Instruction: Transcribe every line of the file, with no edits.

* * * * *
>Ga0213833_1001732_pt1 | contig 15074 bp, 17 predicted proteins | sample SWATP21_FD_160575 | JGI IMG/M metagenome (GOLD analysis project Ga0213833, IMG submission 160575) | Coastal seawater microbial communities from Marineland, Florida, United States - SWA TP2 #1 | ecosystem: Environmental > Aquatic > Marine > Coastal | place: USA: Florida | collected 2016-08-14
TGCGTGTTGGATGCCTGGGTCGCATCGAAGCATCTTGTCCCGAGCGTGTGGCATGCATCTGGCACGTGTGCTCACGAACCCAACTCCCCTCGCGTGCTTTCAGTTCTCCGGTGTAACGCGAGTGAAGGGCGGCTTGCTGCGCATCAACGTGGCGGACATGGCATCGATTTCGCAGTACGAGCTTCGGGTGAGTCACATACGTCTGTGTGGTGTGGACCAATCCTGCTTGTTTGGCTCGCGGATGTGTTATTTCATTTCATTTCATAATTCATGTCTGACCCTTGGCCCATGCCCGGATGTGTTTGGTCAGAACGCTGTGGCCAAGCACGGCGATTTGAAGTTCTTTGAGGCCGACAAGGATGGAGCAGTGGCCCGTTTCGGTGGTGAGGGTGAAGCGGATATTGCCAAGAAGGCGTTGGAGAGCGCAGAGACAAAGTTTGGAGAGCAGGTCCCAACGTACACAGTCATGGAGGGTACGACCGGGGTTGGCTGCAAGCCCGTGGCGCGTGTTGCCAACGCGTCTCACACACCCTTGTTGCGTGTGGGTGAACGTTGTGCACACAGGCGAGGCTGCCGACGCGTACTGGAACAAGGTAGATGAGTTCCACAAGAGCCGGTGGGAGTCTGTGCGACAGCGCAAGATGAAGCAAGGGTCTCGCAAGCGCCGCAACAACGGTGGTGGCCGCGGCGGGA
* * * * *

>Ga0213833_1001732_pt1 | contig 15074 bp, 17 predicted proteins | sample SWATP21_FD_160575 | JGI IMG/M metagenome (GOLD analysis project Ga0213833, IMG submission 160575) | Coastal seawater microbial communities from Marineland, Florida, United States - SWA TP2 #1 | ecosystem: Environmental > Aquatic > Marine > Coastal | place: USA: Florida | collected 2016-08-14
TGCGTGTTGGATGCCTGGGTCGCATCGAAGCATCTTGTCCCGAGCGTGTGGCATGCATCTGGCACGTGTGCTCACGAACCCAACTCCCCTCGCGTGCTTTCAGTTCTCCGGTGTAACGCGAGTGAAGGGCGGCTTGCTGCGCATCAACGTGGCGGACATGGCATCGATTTCGCAGTACGAGCTTCGGGTGAGTCACATACGTCTGTGTGGTGTGGACCAATCCTGCTTGTTTGGCTCGCGGATGTGTTATTTCATTTCATTTCATAATTCATGTCTGACCCTTGGCCCATGCCCGGATGTGTTTGGTCAGAACGCTGTGGCCAAGCACGGCGATTTGAAGTTCTTTGAGGCCGACAAGGATGGAGCAGTGGCCCGTTTCGGTGGTGAGGGTGAAGCGGATATTGCCAAGAAGGCGTTGGAGAGCGCAGAGACAAAGTTTGGAGAGCAGGTCCCAACGTACACAGTCATGGAGGGTACGACCGGGGTTGGCTGCAAGCCCGTGGCGCGTGTTGCCAACGCGTCTCACACACCCTTGTTGCGTGTGGGTGAACGTTGTGCACACAGGCGAGGCTGCCGACGCGTACTGGAACAAGGTAGATGAGTTCCACAAGAGCCGGTGGGAGTCTGTGCGACAGCGCAAGATGAAGCAAGGGTCTCGCAAGCGCCGCAACAACGGTGGTGGCCGCGGCGGGA